Another type of retaining wall is the tieback wall. This type is easier to design and construct than other types. This wall is constructed from a combination of steel and grout. These walls are pre-stressed to resist corrosion. Tieback walls are also less expensive than other types.

The cantilever retaining walls are another type. They rest on a cap beam or grade beam. The grade beam must be strong enough to support the weight of the wall. It may also have a batter setback to increase stability. It is important to keep in mind that different types may be used for different purposes.

These walls are used in many different applications to help prevent soil erosion. They can also be used as a decorative element in landscapes, commercial landscapers. They can be used as a freestanding feature or as part of larger construction projects. You will need planning permission if they are larger. However, if they are smaller and freestanding, you can usually build them without building regulation approval.


Many cities require permits for retaining walls, especially if the walls exceed four feet in height. They may also require a final inspection of walls. A permit is not required in other cities if the walls are less that four feet high, but a plan from an architect or professional engineer is required.

A retaining wall’s height must be in compliance with the manufacturer’s recommendations. It should be constructed with minimum soil cover in front of the wall, with at least 12″ of space behind each unit. This is required to conform with local codes. In addition, retaining walls should be designed so that the wall is not exposed in the front. Local codes may have different standards than the National Council of Municipalities (NCMA) for wall height.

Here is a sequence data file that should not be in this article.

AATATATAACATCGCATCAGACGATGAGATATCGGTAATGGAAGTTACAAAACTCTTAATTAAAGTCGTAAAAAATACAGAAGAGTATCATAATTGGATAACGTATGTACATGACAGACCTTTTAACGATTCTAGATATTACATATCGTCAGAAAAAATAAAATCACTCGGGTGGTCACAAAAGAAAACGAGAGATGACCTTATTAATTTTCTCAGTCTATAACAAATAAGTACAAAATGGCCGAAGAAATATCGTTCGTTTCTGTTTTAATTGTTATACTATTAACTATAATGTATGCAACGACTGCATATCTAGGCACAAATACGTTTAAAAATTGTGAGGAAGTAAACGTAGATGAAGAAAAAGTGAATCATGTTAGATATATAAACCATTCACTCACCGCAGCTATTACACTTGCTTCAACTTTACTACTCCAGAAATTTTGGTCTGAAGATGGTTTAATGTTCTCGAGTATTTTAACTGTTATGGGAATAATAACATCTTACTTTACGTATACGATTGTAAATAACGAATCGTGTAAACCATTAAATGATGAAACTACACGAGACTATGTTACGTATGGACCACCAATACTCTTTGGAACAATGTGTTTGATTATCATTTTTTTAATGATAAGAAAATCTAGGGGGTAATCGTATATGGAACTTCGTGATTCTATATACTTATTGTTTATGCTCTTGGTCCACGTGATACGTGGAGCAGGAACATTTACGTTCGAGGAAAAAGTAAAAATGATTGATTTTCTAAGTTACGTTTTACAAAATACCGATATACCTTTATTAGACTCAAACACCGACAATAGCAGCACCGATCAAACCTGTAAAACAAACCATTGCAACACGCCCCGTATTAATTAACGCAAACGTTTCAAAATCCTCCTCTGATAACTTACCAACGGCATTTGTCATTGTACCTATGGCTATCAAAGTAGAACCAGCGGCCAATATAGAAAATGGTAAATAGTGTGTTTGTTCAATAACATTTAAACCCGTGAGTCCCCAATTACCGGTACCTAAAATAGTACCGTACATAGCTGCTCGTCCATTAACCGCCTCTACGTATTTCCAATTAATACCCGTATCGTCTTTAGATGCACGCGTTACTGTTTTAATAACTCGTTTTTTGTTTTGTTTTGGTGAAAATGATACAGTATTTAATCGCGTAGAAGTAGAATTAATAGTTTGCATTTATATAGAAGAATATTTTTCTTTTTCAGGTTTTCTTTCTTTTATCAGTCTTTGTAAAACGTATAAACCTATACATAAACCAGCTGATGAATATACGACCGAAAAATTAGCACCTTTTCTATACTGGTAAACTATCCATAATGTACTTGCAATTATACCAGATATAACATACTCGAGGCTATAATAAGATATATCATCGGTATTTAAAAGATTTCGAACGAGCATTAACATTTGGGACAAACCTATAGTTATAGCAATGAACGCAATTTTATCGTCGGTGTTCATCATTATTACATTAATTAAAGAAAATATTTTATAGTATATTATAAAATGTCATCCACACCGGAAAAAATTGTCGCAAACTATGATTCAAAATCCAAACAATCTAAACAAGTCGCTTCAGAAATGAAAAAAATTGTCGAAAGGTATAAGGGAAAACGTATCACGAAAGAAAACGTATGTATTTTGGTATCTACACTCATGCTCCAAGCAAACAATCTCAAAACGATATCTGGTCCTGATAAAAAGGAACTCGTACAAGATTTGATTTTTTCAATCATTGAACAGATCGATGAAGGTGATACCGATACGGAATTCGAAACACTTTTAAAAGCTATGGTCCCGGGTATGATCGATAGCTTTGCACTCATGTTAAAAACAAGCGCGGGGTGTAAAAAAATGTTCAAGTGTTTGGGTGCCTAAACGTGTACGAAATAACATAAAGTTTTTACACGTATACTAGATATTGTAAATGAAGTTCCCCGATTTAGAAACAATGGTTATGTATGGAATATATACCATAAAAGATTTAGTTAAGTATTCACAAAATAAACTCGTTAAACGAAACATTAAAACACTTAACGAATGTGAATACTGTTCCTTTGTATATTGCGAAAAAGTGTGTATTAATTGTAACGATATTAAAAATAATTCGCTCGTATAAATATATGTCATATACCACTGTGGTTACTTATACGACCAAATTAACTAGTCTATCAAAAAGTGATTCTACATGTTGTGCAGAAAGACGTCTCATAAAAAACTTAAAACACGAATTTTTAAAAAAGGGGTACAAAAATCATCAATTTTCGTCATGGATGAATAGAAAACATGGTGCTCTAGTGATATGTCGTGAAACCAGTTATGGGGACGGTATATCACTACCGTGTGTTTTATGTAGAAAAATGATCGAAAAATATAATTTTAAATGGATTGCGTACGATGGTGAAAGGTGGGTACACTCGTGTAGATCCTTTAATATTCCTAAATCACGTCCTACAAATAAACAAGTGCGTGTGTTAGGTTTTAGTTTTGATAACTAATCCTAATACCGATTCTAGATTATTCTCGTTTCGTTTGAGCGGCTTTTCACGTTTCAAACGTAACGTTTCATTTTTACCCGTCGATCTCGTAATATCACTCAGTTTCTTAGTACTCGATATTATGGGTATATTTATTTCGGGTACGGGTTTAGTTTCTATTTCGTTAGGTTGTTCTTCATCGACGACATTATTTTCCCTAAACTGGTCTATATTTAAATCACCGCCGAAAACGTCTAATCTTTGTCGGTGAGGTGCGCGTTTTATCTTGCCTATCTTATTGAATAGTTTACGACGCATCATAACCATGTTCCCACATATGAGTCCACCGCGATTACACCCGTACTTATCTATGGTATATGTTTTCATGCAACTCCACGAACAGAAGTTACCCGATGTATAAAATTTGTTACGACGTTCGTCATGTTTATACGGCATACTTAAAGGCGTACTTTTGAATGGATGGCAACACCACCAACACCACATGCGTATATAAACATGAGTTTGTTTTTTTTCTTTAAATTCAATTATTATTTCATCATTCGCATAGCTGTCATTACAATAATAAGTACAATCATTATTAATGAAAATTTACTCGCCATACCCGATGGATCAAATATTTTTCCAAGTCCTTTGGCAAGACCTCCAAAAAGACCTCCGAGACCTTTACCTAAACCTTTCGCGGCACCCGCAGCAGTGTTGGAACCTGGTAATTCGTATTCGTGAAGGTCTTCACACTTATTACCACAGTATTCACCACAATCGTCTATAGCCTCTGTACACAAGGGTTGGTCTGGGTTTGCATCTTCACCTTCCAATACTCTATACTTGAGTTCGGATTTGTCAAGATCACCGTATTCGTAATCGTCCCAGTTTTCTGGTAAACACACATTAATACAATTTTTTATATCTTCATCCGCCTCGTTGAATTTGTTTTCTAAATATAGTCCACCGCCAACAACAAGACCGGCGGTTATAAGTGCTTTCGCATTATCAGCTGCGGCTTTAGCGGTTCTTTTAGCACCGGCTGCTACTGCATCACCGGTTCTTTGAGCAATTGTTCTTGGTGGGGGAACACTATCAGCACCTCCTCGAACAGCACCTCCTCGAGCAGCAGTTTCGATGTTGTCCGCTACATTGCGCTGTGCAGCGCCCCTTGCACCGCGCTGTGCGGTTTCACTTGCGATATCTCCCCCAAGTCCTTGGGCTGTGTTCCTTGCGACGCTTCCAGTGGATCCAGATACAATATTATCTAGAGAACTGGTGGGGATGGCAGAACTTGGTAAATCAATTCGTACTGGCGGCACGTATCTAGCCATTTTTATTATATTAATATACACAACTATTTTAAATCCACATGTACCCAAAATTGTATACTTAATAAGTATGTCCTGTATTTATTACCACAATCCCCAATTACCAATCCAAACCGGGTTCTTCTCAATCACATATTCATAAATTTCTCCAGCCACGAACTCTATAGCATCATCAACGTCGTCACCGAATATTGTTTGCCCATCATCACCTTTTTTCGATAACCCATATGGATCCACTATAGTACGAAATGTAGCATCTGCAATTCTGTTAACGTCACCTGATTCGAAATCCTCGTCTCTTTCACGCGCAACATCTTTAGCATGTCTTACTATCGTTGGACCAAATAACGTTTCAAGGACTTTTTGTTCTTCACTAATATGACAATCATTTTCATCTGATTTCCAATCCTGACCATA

Retaining walls require inspection by an IRC Code-certified inspector in addition to a building permit. Geogrid block walls also require inspections at every three feet. Boat lifts and docks also require a LSEA Class A building permit. Furthermore, newly constructed docks must use encapsulated foam billets or dock flotation.

Water management

Water management is an important aspect of designing a retaining walls. Properly placed drainage systems help prevent water from pooling behind the wall and causing damage. The structure may become decayed over time if there is too much water. This can lead to costly repairs. Proper drainage systems also minimize the need to drill into the wall to repair problems that may arise.

Before constructing a water management system, homeowners should consider the weather in their area. A homeowner in Nashville, TN should remember that the climate is often humid. It is important to use a filter fabric to prevent fine material from clogging the drainage stones when installing a water management system.

Retaining walls must have proper drainage. They should also be capable of channeling water away from the structure. Perforated piles or weep holes can be used to regulate the flow of water. Gravity retaining walls can also be used to drain water and control pressure. These structures are built with heavy duty materials and use concrete support beams anchored in the soil. Whether your retaining wall is made of wood or metal, proper drainage is essential.

Water management for retaining walls must be able to accommodate the water from a reservoir. A good example of this is a front retaining wall. This type of retaining walls can be used to regulate elevation of runoff reservoirs, without the need to perform frequent manual operations. These retaining walls are particularly suitable for runoff reservoirs because their water levels vary less than those of other types of reservoirs.

Stormwater management systems that are permanent are designed to collect large amounts and prevent flooding. These systems are often located in parks and vegetated street ditches.